Saturday 11 May 2019

My mother's memories

My mother, Mona Eastwood

The second Sunday in May is ‘Mothers’ Day’ in Australia. My darling mother died on 28 August 2011, at the ‘ripe old age’ of 91 years. I still miss her.

And so, in honour of Mothers’ Day I thought I’d share an edited version of a letter my mother wrote to her oldest nephew (my cousin, now almost 90 himself) some time in the 1980s about her parents and her childhood in the Western Australian mining town of Kalgoorlie. 

My mother always said that Kalgoorlie bred special people. They certainly had to be hardy. Kalgoorlie-Boulder, usually known as just Kalgoorlie, is located 595 km (370 mi) east-northeast of Perth at the end of the Great Eastern Highway. The city was founded in 1889 and developed during the Coolgardie gold rush, on Western Australia's "Golden Mile". 

The concentrated area of large gold mines surrounding the original find by Paddy Hannan in 1893 is often referred to as the Golden Mile, and was known at one time as "the world's richest square mile of earth". During the 1890s, the Goldfields area boomed, with a population exceeding 200,000, composed mainly of prospectors. The area gained a notorious reputation for being a "wild west" with bandits and prostitutes. 

It was around this time that my mother's family (who were teetotal Methodists) arrived from Goulburn in New South Wales and set about making Kalgoorlie their home.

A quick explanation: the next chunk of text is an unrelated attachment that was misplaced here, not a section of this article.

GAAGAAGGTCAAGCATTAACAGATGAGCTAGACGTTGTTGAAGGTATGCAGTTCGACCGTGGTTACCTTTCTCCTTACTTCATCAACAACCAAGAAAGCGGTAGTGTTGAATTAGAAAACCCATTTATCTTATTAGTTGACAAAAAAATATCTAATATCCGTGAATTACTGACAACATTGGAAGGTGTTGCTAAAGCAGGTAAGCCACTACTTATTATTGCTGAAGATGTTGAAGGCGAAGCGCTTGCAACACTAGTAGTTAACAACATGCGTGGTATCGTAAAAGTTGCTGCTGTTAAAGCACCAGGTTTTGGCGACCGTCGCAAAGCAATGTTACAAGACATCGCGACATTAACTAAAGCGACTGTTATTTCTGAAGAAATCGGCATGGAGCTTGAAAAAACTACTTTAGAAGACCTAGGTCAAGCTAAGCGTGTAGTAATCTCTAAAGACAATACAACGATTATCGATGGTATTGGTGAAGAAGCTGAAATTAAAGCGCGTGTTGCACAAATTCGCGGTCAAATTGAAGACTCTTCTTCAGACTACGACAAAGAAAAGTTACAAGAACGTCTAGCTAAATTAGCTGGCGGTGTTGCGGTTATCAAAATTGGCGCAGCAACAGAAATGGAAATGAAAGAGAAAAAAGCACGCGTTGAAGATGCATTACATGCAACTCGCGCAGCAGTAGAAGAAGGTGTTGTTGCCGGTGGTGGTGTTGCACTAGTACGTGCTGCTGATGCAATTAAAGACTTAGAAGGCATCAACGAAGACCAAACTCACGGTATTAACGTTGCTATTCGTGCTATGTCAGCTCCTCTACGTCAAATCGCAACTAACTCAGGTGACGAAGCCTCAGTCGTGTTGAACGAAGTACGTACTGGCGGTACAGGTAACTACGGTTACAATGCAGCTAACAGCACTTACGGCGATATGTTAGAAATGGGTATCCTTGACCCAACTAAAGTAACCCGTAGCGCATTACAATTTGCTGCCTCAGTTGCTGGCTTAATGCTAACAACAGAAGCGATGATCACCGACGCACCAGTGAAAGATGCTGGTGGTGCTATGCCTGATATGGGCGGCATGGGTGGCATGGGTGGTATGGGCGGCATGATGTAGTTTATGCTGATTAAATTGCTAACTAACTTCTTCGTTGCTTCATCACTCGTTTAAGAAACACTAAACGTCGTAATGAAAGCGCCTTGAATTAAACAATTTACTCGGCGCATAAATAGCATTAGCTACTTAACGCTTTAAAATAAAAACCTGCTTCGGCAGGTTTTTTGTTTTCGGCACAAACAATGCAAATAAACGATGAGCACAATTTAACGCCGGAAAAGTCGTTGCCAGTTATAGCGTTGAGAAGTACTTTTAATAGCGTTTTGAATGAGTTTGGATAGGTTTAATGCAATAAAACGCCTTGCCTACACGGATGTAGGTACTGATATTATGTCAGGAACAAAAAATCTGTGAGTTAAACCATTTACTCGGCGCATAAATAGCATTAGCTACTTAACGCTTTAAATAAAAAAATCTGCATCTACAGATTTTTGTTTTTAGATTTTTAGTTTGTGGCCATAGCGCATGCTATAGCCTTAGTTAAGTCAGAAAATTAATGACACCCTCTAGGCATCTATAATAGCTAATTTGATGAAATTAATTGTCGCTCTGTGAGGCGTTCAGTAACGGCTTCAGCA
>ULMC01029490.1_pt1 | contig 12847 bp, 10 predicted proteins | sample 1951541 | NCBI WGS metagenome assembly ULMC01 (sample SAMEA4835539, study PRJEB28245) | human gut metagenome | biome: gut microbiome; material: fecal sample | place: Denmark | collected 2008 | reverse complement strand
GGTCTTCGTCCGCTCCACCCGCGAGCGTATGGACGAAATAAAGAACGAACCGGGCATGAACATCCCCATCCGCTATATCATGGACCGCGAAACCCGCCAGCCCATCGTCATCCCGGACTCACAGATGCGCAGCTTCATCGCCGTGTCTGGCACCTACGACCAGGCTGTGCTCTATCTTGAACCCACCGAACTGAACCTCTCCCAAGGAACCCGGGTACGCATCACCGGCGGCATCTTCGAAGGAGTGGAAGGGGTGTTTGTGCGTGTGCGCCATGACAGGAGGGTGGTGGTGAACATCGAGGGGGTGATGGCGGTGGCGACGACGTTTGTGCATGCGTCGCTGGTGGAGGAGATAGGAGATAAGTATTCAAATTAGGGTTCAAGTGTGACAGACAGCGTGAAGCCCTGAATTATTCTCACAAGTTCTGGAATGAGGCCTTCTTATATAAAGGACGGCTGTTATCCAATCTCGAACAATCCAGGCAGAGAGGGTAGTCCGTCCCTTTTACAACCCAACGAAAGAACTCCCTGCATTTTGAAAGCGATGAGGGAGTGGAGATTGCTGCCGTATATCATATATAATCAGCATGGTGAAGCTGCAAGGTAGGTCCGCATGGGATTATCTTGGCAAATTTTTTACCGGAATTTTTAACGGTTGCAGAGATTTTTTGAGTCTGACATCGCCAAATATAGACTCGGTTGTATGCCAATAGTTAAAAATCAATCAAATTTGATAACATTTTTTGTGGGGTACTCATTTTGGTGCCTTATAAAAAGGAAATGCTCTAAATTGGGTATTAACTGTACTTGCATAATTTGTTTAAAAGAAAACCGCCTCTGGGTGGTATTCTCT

Mum's grandfather, Richard Everett, was a master mason, and may have had a hand in building some of Kalgoorlie's landmarks such as the Town Hall (above). He brought his family with him to the frontier town: Wilfred (23), Louisa (20), Alice (17), Albert Victor (15), Ida (13) and Clara (10). The oldest girl, Amelia, was married and stayed behind in Sydney.

Mum's family arrived before the opening of the ‘golden pipeline’ (commissioned in 1896 and was completed in 1903), a major engineering feat by which 23,000 kilolitres (5,100,000 imp gal) of water per day flowed to the Goldfields from Perth. Prior to this there was no proper water supply to the town.

My grandfather met the Everett family when they were in Perth getting ready to go to Kalgoorlie in around 1898-9. He fell hard for Louisa, threw over his job, and followed her. They married in 1903.

Although the railway line reached Kalgoorlie in 1896, but it wasn’t until 1917 that a line was built across 2,000 kilometres (1,243 mi) of desert to connect Kalgoorlie to Port Augusta in South Australia and consequently to the eastern half of Australia. 

The first train heading east from Kalgoorlie in 1917

When the gold began to peter our (or so it was thought), the population decreased dramatically. In 1901, the population of Kalgoorlie was 4,793 (3,087 males and 1,706 females) which increased to 6,790 (3,904 males and 2,886 females) by 1903.

A sense of the small-town atmosphere is given by this article in The Kalgoorlie Miner of 17 March 1933, when Mum was 13



My father was James Wilkinson Eastwood (b.Everton, UK 1872, d. Kalgoorlie Australia 1923). He came out to Australia from Liverpool, England, sometime in the 1890's to take up a clerical position with the W.A. Government Railways at Fremantle. He worked in the 
Mum's mother, Louisa Mary Everett,
as a young girl
Fremantle office of the Railways until September 23rd, 1899, when he left to follow my mother to Kalgoorlie, where she had travelled with her family.